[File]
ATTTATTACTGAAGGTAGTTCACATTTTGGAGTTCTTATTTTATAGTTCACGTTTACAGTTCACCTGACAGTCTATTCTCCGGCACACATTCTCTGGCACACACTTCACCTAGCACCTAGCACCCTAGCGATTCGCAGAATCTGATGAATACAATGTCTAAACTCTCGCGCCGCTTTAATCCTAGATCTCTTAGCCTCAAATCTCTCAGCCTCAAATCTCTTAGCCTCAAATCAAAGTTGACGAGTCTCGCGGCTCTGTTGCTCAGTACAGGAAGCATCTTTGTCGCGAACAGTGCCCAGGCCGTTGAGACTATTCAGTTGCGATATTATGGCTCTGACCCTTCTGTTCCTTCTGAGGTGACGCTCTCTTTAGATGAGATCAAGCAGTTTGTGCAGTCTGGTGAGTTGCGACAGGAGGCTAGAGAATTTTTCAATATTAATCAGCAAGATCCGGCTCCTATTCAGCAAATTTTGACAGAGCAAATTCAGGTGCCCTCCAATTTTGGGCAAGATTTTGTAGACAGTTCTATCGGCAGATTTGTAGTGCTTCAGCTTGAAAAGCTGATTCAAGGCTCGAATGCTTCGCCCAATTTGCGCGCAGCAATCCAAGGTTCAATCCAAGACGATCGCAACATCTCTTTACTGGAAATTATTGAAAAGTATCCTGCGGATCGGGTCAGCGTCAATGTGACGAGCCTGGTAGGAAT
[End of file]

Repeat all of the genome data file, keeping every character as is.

ATTTATTACTGAAGGTAGTTCACATTTTGGAGTTCTTATTTTATAGTTCACGTTTACAGTTCACCTGACAGTCTATTCTCCGGCACACATTCTCTGGCACACACTTCACCTAGCACCTAGCACCCTAGCGATTCGCAGAATCTGATGAATACAATGTCTAAACTCTCGCGCCGCTTTAATCCTAGATCTCTTAGCCTCAAATCTCTCAGCCTCAAATCTCTTAGCCTCAAATCAAAGTTGACGAGTCTCGCGGCTCTGTTGCTCAGTACAGGAAGCATCTTTGTCGCGAACAGTGCCCAGGCCGTTGAGACTATTCAGTTGCGATATTATGGCTCTGACCCTTCTGTTCCTTCTGAGGTGACGCTCTCTTTAGATGAGATCAAGCAGTTTGTGCAGTCTGGTGAGTTGCGACAGGAGGCTAGAGAATTTTTCAATATTAATCAGCAAGATCCGGCTCCTATTCAGCAAATTTTGACAGAGCAAATTCAGGTGCCCTCCAATTTTGGGCAAGATTTTGTAGACAGTTCTATCGGCAGATTTGTAGTGCTTCAGCTTGAAAAGCTGATTCAAGGCTCGAATGCTTCGCCCAATTTGCGCGCAGCAATCCAAGGTTCAATCCAAGACGATCGCAACATCTCTTTACTGGAAATTATTGAAAAGTATCCTGCGGATCGGGTCAGCGTCAATGTGACGAGCCTGGTAGGAAT